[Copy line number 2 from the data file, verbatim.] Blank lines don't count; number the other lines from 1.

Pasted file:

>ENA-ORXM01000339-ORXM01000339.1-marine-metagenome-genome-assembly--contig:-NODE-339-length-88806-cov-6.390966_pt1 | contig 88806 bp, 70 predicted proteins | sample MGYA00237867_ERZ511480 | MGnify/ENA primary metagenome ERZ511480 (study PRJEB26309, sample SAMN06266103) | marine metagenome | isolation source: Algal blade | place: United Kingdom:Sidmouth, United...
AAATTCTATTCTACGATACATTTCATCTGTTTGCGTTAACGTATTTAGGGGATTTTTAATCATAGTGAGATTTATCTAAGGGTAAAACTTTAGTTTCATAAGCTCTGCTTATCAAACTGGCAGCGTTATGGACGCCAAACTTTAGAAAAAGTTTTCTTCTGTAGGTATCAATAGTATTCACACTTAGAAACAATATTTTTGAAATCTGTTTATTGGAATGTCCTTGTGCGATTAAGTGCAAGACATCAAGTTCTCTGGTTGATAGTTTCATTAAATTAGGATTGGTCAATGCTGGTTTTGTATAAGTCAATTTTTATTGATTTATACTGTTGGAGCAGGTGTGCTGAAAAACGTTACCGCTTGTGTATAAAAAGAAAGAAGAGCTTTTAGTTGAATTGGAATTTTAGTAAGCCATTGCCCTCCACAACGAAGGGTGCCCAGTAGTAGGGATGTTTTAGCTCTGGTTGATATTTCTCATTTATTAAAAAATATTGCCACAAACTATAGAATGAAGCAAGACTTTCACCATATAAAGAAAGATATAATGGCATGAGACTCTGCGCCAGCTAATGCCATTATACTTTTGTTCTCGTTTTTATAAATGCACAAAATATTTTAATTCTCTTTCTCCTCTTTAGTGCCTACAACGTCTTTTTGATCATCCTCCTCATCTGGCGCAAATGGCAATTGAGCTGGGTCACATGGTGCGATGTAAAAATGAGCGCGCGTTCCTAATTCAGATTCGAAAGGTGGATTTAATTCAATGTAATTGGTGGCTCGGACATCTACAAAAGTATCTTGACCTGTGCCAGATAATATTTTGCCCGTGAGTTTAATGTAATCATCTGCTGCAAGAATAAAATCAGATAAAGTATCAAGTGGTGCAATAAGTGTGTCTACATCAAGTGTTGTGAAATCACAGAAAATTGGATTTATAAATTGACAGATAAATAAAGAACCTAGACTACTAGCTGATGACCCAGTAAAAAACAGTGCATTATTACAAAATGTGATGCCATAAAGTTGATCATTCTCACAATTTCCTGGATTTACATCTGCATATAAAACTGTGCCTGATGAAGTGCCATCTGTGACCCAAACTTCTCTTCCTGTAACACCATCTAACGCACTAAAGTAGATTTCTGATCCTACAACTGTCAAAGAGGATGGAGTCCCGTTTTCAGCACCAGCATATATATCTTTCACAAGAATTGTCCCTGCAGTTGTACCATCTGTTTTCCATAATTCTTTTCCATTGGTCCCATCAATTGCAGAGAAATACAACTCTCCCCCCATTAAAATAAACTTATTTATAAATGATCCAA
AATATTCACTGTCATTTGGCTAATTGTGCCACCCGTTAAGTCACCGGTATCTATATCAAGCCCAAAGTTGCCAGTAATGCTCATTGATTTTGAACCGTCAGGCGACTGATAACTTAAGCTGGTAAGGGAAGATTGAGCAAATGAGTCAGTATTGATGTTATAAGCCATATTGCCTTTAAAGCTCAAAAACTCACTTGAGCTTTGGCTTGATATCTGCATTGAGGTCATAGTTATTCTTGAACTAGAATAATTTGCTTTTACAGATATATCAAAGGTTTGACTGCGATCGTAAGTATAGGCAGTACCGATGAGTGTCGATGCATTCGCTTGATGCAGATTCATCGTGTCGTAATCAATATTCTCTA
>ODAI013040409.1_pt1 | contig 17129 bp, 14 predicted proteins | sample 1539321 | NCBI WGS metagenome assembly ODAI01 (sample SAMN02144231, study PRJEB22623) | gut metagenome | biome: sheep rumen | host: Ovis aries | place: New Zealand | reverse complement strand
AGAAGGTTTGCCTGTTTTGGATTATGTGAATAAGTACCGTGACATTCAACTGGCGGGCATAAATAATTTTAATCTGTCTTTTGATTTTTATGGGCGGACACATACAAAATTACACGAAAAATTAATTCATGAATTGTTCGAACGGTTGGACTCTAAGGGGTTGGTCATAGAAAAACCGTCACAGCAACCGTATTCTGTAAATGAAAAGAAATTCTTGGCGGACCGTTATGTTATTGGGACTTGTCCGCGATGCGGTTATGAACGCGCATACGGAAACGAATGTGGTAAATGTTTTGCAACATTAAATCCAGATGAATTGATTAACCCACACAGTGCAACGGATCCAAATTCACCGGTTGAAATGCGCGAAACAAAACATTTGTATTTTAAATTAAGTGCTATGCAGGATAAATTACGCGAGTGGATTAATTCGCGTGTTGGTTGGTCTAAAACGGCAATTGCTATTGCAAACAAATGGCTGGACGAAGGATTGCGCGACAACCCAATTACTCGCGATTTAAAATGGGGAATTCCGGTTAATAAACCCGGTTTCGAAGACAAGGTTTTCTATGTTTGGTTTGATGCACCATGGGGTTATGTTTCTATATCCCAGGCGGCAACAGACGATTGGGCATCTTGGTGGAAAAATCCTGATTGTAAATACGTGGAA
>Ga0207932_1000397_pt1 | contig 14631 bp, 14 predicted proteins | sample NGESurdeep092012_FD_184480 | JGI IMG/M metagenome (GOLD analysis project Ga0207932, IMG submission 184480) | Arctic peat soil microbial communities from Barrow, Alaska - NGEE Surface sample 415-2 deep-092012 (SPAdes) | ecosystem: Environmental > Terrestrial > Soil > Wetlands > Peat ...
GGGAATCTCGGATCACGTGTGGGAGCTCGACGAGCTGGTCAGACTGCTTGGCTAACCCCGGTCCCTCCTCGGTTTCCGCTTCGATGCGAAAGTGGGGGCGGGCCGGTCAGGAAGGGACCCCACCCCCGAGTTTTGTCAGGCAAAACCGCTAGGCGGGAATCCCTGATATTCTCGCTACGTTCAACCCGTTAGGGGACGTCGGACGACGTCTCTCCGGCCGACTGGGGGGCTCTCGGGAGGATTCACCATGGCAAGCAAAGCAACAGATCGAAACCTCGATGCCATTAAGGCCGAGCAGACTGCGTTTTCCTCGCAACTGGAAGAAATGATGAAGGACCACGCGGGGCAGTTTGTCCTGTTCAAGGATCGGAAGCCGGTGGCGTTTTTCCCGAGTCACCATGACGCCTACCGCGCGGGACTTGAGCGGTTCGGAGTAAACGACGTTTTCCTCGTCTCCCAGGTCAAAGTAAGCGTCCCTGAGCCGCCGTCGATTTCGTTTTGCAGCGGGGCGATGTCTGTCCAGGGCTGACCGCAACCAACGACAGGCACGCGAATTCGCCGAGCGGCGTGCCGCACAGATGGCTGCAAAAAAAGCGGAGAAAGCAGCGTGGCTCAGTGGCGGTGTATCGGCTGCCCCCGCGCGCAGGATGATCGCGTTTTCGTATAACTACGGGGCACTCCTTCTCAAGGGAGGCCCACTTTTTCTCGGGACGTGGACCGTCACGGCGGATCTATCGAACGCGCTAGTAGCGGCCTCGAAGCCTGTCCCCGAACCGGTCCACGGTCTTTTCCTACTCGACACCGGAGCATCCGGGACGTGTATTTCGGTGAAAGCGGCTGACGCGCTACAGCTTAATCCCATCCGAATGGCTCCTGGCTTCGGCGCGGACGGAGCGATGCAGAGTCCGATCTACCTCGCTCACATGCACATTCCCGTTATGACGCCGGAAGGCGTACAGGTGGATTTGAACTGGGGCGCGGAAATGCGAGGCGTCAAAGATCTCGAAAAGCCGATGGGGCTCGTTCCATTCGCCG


AAATTCTATTCTACGATACATTTCATCTGTTTGCGTTAACGTATTTAGGGGATTTTTAATCATAGTGAGATTTATCTAAGGGTAAAACTTTAGTTTCATAAGCTCTGCTTATCAAACTGGCAGCGTTATGGACGCCAAACTTTAGAAAAAGTTTTCTTCTGTAGGTATCAATAGTATTCACACTTAGAAACAATATTTTTGAAATCTGTTTATTGGAATGTCCTTGTGCGATTAAGTGCAAGACATCAAGTTCTCTGGTTGATAGTTTCATTAAATTAGGATTGGTCAATGCTGGTTTTGTATAAGTCAATTTTTATTGATTTATACTGTTGGAGCAGGTGTGCTGAAAAACGTTACCGCTTGTGTATAAAAAGAAAGAAGAGCTTTTAGTTGAATTGGAATTTTAGTAAGCCATTGCCCTCCACAACGAAGGGTGCCCAGTAGTAGGGATGTTTTAGCTCTGGTTGATATTTCTCATTTATTAAAAAATATTGCCACAAACTATAGAATGAAGCAAGACTTTCACCATATAAAGAAAGATATAATGGCATGAGACTCTGCGCCAGCTAATGCCATTATACTTTTGTTCTCGTTTTTATAAATGCACAAAATATTTTAATTCTCTTTCTCCTCTTTAGTGCCTACAACGTCTTTTTGATCATCCTCCTCATCTGGCGCAAATGGCAATTGAGCTGGGTCACATGGTGCGATGTAAAAATGAGCGCGCGTTCCTAATTCAGATTCGAAAGGTGGATTTAATTCAATGTAATTGGTGGCTCGGACATCTACAAAAGTATCTTGACCTGTGCCAGATAATATTTTGCCCGTGAGTTTAATGTAATCATCTGCTGCAAGAATAAAATCAGATAAAGTATCAAGTGGTGCAATAAGTGTGTCTACATCAAGTGTTGTGAAATCACAGAAAATTGGATTTATAAATTGACAGATAAATAAAGAACCTAGACTACTAGCTGATGACCCAGTAAAAAACAGTGCATTATTACAAAATGTGATGCCATAAAGTTGATCATTCTCACAATTTCCTGGATTTACATCTGCATATAAAACTGTGCCTGATGAAGTGCCATCTGTGACCCAAACTTCTCTTCCTGTAACACCATCTAACGCACTAAAGTAGATTTCTGATCCTACAACTGTCAAAGAGGATGGAGTCCCGTTTTCAGCACCAGCATATATATCTTTCACAAGAATTGTCCCTGCAGTTGTACCATCTGTTTTCCATAATTCTTTTCCATTGGTCCCATCAATTGCAGAGAAATACAACTCTCCCCCCATTAAAATAAACTTATTTATAAATGATCCAA